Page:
Moving Pictures
Apr 08, 2022, 06:29AM

Scream for Me

Scream 5 is a far better “requel” than The Matrix: Resurrections.

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What’s most surprising about the new Scream is that there are still landlines, and teenagers are still picking up calls from strangers when they’re home alone. The latter is plausible, but landlines? In 2022? When Scream 4 came out in early-2011, smartphones hadn’t yet taken over society, but Kevin Williamson and Wes Craven’s prescient inclusion of a “live-streamer” years before Twitch took off should be pointed out (as he’s getting murdered, he screams “WAIT, I’M GAY! …DOESN’T THAT COUNT?” Not in the third sequel, dude). Craven died in 2015, and although the core surviving stars of the series—Neve Campbell, Courtney Cox, and David Arquette—were reluctant at first to sign on without him, they were won over by Matt Bettinelli-Olpin and Tyler Gillett (a directing duo also known as Radio Silence). So was I, and despite its maddening title (Scream), it’s better than the last one and on par with Scream 3, whose #MeToo undertones are now chilling.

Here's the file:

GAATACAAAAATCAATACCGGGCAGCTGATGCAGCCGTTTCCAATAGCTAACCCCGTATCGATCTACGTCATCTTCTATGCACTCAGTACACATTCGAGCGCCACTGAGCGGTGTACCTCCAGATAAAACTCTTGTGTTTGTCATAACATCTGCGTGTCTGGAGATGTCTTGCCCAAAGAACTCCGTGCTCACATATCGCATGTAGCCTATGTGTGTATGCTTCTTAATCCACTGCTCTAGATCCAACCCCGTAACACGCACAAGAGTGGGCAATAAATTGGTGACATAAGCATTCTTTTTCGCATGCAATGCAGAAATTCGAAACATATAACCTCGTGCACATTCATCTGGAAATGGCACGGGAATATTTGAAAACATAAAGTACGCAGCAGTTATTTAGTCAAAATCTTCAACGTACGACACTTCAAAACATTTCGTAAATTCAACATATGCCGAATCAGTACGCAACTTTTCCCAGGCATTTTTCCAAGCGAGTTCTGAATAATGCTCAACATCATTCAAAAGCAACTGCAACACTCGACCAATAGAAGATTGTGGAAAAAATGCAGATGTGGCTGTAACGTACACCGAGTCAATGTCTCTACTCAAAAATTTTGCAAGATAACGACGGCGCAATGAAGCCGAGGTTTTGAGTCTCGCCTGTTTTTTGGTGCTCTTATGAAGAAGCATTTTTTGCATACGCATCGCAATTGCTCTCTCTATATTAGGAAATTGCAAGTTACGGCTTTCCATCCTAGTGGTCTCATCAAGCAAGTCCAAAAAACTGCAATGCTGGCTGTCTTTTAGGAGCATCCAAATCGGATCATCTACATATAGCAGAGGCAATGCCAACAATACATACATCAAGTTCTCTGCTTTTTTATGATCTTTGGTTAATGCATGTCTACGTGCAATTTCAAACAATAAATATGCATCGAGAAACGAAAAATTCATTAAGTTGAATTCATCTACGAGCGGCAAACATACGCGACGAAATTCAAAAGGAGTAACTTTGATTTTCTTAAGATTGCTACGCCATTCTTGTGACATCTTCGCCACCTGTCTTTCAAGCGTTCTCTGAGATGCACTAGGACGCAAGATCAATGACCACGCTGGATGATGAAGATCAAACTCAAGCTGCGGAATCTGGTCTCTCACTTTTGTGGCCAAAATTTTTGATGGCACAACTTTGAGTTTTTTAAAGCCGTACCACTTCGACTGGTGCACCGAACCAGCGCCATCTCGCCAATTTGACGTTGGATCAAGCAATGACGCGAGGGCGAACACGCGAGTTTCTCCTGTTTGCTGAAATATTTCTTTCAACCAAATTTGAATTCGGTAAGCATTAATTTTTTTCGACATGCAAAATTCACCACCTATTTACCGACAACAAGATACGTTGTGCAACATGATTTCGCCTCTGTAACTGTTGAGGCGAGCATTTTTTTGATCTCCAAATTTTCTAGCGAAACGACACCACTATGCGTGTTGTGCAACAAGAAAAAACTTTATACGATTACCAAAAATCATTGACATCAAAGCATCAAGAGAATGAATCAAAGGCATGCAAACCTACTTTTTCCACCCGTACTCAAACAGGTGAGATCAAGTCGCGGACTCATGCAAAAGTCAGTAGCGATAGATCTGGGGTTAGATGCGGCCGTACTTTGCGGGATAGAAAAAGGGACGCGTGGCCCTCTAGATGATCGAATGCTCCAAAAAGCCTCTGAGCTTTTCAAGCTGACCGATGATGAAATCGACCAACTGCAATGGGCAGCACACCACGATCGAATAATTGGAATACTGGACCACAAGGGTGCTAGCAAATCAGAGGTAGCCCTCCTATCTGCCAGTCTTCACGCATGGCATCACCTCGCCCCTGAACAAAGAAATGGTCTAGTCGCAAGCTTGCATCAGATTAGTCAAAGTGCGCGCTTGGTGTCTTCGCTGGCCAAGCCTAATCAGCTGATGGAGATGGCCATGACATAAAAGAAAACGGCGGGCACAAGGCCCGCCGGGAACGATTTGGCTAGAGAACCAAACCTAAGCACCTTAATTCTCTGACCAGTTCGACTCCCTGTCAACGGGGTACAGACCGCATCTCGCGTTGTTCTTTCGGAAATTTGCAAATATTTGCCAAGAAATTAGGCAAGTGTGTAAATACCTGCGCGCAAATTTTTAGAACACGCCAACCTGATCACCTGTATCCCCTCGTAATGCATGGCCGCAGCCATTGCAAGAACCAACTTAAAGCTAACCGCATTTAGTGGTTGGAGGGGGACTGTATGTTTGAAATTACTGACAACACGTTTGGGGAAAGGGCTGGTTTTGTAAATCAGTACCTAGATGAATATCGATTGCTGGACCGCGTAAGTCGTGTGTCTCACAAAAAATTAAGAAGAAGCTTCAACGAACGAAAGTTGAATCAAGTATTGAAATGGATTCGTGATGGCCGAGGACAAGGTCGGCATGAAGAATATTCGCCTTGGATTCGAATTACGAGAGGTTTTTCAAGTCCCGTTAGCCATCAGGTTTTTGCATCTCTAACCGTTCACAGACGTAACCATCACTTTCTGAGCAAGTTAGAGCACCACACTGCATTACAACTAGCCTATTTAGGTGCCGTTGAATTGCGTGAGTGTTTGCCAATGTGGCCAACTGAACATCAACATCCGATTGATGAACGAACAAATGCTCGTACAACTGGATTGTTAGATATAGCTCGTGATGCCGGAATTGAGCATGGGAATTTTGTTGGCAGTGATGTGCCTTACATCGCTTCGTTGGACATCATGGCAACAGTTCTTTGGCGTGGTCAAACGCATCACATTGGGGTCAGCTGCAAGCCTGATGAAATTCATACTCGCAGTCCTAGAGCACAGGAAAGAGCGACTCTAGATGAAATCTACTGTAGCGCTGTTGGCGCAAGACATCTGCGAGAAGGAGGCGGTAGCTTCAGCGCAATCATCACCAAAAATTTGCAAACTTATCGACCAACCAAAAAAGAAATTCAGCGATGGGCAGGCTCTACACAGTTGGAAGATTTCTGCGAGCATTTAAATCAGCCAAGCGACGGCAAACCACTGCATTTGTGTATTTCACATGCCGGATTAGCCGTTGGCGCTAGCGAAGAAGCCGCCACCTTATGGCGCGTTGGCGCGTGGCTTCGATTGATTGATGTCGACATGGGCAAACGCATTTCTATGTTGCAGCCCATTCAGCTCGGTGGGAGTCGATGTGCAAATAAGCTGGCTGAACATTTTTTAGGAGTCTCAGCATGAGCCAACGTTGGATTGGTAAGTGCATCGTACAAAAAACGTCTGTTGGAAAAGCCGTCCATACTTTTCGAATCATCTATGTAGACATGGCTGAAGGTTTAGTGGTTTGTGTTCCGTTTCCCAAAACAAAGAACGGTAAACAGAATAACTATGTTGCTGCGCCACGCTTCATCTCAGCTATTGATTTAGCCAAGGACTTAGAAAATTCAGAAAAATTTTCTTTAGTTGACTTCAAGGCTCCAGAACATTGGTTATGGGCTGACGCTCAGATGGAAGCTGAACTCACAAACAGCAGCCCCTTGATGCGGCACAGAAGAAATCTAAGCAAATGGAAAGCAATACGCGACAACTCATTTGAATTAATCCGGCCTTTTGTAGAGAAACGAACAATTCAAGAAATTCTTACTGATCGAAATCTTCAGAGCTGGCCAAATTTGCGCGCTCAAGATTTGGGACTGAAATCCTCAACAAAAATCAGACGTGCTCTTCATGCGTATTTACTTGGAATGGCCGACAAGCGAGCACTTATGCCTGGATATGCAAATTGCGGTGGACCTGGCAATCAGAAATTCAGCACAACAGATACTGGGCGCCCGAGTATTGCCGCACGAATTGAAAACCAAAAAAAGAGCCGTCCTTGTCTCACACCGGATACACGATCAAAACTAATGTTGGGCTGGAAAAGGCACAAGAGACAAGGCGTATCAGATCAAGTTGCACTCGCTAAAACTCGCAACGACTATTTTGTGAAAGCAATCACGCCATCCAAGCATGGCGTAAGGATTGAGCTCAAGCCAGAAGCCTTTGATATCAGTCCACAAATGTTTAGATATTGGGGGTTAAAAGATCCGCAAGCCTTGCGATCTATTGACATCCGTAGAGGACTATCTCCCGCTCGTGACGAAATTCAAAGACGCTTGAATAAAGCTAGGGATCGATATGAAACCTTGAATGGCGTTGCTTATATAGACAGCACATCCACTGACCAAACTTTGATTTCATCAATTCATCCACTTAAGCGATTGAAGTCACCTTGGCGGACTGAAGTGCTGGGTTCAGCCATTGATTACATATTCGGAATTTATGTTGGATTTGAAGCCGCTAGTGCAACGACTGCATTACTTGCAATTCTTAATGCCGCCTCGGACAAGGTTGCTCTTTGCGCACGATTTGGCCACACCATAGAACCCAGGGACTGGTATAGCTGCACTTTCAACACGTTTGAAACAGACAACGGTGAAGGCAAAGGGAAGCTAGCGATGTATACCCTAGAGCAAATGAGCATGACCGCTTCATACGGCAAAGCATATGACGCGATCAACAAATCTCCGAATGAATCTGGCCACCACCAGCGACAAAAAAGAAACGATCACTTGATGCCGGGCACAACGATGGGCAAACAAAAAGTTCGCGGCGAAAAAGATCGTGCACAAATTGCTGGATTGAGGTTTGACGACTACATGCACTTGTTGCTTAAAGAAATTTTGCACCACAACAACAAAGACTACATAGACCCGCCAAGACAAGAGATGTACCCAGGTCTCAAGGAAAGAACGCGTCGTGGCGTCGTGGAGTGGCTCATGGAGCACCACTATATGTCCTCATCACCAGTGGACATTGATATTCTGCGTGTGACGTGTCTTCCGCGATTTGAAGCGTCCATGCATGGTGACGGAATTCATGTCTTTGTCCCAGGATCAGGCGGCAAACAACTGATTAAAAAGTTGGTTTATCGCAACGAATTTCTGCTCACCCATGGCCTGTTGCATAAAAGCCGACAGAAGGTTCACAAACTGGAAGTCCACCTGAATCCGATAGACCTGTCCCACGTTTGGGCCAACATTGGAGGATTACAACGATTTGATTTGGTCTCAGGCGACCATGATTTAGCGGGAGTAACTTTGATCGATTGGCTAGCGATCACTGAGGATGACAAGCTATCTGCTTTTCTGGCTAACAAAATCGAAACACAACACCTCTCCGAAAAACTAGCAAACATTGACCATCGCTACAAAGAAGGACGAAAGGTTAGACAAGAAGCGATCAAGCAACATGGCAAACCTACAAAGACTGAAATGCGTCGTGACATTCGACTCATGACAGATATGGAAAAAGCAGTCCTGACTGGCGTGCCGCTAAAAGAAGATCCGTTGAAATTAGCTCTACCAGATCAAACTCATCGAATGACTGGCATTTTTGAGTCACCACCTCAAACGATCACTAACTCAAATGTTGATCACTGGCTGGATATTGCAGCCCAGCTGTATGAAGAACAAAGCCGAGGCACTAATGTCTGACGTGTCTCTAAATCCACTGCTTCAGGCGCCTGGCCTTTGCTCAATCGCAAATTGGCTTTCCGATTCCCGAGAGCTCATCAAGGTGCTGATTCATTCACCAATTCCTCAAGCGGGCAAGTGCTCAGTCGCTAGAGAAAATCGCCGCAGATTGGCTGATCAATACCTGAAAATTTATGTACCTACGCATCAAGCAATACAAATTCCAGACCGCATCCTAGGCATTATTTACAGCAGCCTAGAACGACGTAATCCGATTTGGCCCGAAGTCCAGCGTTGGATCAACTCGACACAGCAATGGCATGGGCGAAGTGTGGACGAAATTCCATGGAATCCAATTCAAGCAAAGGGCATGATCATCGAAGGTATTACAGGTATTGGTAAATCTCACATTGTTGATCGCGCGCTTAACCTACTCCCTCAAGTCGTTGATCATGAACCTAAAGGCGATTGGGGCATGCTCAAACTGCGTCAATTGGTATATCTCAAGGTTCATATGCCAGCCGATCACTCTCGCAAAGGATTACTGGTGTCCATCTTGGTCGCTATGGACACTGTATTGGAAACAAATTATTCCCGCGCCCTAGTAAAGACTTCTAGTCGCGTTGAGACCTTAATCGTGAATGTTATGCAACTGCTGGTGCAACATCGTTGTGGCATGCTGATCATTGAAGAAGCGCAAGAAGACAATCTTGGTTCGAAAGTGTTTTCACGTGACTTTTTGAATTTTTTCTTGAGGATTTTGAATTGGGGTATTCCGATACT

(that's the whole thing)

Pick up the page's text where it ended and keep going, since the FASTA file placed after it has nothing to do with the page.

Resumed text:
But the landline—why does Tara Carpenter (Jenna Ortega) pick up the fucking landline? Suburban houses all over America probably still have landlines; I was shocked when a friend of mine told me in 2005 that his family had ditched their landline and switched to flip phones, and that’s still not the norm. Anyway, Carpenter, like almost all stars of Scream opening scenes, likes scary movies. The guy on the phone poses as an embarrassed AA member asking about Mrs. Carpenter, but it quickly becomes clear it’s Roger L. Jackson, aka Ghostface, the other returning star, on the other line. Carpenter doesn’t like slasher movies or Stab (the horror series within the Scream series that mirrors it)—she “likes elevated horror, like The Babadook.” As Ghostface ramps up his questioning and reign of terror on another poor girl alone at home, Carpenter screams “ASK ME ABOUT HEREDITARY! ASK ME ABOUT IT FOLLOWS!”